Nutrition & Diet and IBD

In terms of nutrition & diet this plays an equally significant role, but a tricky one. As I said in my previous post- the GI tract is very long- one part or multiple parts can be affected. There are general diet recommendations for Crohn’s and UC that have been proven to be successful, however each individual may need to tailor these recommendations to fit their lifestyle, and additionally may discover that further eliminations and modifications in diet prove to be beneficial.

There is a lot of back and forth regarding dietary restrictions for a non-flare period. During periods of remission there is some room to be a little bit more lax however- depending on the individual however sometimes there are just “problem foods” that will cause feelings of cramps, abdominal pain, possibly even diarrhea- even in periods of remission.

The general recommendation for individuals with Crohn’s and UC- based on the Academy of Nutrition and Dietetics is:

-Eat smaller meals every 3-4 hours

-Stick to foods lower in fiber during symptomatic periods, however, fiber in moderate amounts can be beneficial during non-symptomatic periods because it can help add bulk to stools.

-Drink plenty of fluids

-Eat foods that have natural pre- and probiotics

-Use a multivitamin- however I am not a fan of using an MVI, I prefer to what I call “spot supplement”. Meaning instead of using a big supplement and get more of what you don’t need- figure out what you’re in need of, as well as understanding which parts of your small/large intestine(s) are affected.

My additional recommendations from what I have experience with:

-Adequate sleep

-Physical activity as tolerated

-Work with a dietitian to determine problem foods and non-problem foods as well as a tolerance for fiber. Some “problematic” foods included but are not limited to: lactose products, different types of sugars, and sugary beverages, fats, fermented foods etc.

-Limit caffeine and alcohol intake

In basically every case I think it HIGHLY important someone with any GI issue such as IBD, IBS etc works with a Registered Dietitian who can help them find trigger and problem foods and efficiently eliminate them from the diet, while including foods that are healthy but do not cause GI disturbances

Surgery & IBD

Surgery- as in most cases- is only used when the other treatments aren’t quite measuring up. According to CCFA 66-75% of individuals with IBD require a related surgery at some point in their life, even with the diet and medications. An important distinction is that surgery will not cure Crohn’s – in the least ideal cases a fistula, fissure, intestinal obstruction, and/or necrosis develop because the diet and meds are unable to control the symptoms. Surgery is done with the primary goal of returning individuals to the most normal life possible with the best quality of life as well.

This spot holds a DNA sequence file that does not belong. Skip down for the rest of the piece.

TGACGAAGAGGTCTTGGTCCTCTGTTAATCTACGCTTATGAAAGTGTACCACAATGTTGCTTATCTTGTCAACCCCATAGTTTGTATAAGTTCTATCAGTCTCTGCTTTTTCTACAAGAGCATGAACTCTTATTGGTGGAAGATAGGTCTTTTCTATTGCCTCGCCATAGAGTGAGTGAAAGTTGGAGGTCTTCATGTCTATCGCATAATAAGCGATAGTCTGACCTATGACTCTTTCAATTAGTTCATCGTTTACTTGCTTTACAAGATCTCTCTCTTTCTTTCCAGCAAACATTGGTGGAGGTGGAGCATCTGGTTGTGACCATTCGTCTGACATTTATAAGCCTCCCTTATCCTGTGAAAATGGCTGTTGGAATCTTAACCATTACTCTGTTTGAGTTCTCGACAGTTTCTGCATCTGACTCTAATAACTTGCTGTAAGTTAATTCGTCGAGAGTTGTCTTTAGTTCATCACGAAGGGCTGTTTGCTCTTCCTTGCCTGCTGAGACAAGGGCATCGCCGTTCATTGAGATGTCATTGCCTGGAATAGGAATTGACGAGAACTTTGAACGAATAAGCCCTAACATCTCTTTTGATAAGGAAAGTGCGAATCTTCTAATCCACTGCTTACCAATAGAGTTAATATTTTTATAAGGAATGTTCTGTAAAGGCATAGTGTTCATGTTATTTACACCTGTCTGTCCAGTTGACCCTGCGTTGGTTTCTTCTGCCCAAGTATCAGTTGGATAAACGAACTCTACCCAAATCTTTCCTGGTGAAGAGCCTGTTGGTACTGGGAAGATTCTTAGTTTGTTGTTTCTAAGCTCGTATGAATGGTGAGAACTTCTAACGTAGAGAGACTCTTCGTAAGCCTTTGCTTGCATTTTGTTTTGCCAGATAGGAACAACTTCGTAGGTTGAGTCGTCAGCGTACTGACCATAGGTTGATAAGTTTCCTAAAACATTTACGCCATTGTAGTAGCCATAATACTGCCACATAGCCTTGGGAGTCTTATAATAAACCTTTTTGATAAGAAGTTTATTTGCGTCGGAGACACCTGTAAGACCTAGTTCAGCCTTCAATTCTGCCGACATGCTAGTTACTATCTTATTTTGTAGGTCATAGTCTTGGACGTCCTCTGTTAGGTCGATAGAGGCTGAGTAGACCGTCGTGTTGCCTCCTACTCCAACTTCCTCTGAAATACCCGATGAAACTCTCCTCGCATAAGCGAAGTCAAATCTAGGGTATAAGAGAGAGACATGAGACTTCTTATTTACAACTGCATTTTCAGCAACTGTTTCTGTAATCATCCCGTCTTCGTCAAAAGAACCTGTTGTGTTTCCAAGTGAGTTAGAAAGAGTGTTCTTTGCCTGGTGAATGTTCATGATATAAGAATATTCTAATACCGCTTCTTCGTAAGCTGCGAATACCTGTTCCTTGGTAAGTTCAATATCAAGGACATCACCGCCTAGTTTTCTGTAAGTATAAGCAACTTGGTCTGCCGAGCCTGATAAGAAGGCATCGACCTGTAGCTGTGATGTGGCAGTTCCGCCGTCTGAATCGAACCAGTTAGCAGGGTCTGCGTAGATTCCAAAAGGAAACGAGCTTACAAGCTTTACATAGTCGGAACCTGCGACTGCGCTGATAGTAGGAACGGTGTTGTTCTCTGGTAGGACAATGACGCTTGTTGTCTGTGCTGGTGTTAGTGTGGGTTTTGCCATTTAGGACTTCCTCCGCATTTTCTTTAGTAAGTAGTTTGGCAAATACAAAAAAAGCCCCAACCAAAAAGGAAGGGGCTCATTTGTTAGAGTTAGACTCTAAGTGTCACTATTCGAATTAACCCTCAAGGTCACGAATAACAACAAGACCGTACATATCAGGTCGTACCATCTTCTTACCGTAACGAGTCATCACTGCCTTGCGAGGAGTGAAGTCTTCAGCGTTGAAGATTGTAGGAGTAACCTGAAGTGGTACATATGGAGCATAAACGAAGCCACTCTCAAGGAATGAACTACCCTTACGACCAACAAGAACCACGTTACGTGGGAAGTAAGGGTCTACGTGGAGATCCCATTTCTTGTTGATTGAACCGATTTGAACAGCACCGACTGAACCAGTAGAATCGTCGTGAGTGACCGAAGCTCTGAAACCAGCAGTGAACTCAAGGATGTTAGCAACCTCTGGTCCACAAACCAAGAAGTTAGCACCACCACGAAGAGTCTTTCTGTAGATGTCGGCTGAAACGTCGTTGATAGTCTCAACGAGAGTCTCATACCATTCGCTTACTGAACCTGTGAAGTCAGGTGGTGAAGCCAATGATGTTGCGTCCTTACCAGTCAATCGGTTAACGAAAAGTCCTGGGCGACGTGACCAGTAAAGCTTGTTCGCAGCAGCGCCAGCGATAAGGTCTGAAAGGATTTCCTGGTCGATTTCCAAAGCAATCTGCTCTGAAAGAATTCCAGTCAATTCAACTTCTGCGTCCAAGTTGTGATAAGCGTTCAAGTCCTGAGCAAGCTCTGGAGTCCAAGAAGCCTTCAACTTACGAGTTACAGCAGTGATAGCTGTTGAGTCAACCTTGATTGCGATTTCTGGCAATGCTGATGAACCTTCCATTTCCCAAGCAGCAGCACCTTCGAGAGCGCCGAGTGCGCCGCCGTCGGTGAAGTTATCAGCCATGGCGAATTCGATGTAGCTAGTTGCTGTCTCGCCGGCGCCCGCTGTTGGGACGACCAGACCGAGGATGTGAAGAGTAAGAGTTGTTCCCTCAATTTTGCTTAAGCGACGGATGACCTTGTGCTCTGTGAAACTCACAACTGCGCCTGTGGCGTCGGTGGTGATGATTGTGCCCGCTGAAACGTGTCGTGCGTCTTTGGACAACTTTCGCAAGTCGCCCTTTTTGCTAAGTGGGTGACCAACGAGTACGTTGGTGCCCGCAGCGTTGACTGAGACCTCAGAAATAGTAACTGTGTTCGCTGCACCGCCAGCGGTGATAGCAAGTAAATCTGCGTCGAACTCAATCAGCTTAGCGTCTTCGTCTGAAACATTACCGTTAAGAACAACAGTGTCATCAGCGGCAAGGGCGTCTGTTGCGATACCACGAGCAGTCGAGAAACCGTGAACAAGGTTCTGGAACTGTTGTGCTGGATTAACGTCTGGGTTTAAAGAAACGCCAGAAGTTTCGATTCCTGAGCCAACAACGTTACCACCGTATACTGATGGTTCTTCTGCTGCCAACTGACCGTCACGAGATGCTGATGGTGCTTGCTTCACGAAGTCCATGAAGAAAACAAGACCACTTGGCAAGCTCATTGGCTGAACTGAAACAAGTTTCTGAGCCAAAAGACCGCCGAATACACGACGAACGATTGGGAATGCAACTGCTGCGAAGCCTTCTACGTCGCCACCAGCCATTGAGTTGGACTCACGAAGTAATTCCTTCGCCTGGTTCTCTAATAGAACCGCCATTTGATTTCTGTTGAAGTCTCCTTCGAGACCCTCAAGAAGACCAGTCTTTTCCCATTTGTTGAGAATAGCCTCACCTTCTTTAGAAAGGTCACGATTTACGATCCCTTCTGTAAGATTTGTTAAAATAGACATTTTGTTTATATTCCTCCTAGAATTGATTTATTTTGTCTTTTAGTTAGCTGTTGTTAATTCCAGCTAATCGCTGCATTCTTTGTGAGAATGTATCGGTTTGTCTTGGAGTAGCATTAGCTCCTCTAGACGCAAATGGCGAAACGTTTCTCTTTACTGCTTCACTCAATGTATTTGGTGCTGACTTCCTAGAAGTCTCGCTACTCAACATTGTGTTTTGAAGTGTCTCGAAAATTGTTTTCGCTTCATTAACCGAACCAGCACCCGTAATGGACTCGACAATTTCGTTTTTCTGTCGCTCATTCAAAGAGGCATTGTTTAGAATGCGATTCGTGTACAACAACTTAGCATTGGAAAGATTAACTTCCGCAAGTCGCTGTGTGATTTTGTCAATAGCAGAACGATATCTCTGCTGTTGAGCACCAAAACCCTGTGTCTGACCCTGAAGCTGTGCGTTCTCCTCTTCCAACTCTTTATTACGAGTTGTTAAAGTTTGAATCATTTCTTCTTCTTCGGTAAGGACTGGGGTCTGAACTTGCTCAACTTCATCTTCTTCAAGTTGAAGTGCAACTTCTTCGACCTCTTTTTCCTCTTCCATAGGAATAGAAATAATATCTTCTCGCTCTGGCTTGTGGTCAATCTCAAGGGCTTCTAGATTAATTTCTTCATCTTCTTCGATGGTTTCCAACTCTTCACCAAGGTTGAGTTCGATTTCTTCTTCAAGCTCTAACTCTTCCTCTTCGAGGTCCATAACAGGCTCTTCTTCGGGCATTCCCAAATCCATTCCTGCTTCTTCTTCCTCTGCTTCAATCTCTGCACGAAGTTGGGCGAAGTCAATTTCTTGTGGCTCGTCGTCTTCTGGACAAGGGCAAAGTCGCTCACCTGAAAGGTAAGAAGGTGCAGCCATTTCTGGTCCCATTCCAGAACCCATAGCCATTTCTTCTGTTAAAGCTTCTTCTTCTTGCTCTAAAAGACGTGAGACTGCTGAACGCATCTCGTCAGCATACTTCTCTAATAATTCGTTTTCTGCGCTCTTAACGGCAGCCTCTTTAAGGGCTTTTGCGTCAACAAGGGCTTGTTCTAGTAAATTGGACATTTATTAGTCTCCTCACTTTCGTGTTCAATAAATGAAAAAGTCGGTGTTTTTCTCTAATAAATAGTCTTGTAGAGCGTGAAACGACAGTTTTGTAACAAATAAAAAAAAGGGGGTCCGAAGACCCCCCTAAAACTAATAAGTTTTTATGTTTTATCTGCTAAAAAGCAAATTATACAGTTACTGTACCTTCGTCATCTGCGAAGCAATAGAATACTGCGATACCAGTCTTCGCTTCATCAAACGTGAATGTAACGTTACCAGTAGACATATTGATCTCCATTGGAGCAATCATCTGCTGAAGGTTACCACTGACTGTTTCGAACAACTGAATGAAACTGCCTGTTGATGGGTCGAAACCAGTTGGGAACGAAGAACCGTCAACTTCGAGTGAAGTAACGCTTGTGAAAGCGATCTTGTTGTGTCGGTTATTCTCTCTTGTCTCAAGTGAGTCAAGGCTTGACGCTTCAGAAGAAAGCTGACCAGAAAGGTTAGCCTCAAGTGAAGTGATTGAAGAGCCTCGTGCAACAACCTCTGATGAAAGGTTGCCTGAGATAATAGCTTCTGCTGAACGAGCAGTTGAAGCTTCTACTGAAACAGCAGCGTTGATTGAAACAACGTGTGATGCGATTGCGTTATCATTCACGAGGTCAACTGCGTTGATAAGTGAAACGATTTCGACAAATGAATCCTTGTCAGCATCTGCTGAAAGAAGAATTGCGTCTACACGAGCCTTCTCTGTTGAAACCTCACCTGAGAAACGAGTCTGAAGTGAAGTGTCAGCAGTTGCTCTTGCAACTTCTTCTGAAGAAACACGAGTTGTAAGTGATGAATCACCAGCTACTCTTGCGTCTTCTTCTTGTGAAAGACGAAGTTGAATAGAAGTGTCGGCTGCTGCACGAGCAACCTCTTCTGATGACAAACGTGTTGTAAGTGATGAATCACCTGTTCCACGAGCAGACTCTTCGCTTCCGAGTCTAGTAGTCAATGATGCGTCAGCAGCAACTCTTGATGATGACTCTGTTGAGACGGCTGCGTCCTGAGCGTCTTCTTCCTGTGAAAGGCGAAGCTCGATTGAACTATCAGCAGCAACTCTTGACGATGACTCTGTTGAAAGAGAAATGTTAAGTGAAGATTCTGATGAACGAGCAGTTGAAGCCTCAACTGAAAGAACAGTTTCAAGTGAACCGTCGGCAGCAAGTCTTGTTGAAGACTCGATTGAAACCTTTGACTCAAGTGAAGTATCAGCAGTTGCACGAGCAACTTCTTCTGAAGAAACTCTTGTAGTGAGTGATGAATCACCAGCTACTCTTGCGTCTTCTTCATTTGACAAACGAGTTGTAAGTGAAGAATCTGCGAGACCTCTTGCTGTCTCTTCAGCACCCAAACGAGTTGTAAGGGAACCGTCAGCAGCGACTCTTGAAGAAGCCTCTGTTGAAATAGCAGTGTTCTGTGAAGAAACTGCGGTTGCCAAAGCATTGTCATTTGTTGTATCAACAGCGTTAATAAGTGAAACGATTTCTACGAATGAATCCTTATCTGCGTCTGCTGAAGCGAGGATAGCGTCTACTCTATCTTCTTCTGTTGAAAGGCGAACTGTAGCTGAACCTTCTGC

With necrosis, a fistula, and/or obstruction- a resection is typically what is done to remove the damage, and the two healthy ends are joined together. While this sounds simple this is an invasive procedure. And the small intestine, and large intestine are insanely important – as they absorb all of our nutrients so even with a small portion removed a nutrient deficiency could easily develop. Additionally it is surgery so there are risks involved with any surgery as well as the recovery time.

However in the case of surgery and ulcerative colitis – if meds and nutrition therapy do not work, sometimes a colectomy is necessary (removal of the colon) will cure UC (again unlike Crohn’s – where symptoms can/will return following surgeries.

Again this is something very important to me, and important to a lot of people. I think it is vital that awareness is brought to this area, with awareness comes understanding. Remember IBD affects an estimated 1.4 million Americans- so just by you having a better understanding of this, and not being grossed out or weirded out- you can make all the difference in the world.

CCFA

All of the information from the blog was acquired from:

The Crohn’s & Colitis Foundation of America

The Mayo Clinic

The NIH

The Academy of Nutrition & Dietetics

and my own personal experience